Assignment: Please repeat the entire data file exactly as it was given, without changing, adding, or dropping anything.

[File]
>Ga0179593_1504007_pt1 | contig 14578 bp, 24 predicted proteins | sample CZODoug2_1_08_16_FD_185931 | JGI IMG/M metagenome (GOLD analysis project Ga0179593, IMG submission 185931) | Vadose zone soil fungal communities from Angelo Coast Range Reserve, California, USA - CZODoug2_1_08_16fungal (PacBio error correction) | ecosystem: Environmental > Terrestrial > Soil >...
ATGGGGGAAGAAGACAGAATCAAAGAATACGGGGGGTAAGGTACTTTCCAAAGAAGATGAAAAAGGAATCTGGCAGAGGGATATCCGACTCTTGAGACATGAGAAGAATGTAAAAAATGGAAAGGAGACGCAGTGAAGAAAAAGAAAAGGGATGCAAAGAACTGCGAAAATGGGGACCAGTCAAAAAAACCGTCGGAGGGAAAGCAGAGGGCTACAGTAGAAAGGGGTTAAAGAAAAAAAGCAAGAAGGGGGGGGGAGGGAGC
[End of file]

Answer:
>Ga0179593_1504007_pt1 | contig 14578 bp, 24 predicted proteins | sample CZODoug2_1_08_16_FD_185931 | JGI IMG/M metagenome (GOLD analysis project Ga0179593, IMG submission 185931) | Vadose zone soil fungal communities from Angelo Coast Range Reserve, California, USA - CZODoug2_1_08_16fungal (PacBio error correction) | ecosystem: Environmental > Terrestrial > Soil >...
ATGGGGGAAGAAGACAGAATCAAAGAATACGGGGGGTAAGGTACTTTCCAAAGAAGATGAAAAAGGAATCTGGCAGAGGGATATCCGACTCTTGAGACATGAGAAGAATGTAAAAAATGGAAAGGAGACGCAGTGAAGAAAAAGAAAAGGGATGCAAAGAACTGCGAAAATGGGGACCAGTCAAAAAAACCGTCGGAGGGAAAGCAGAGGGCTACAGTAGAAAGGGGTTAAAGAAAAAAAGCAAGAAGGGGGGGGGAGGGAGC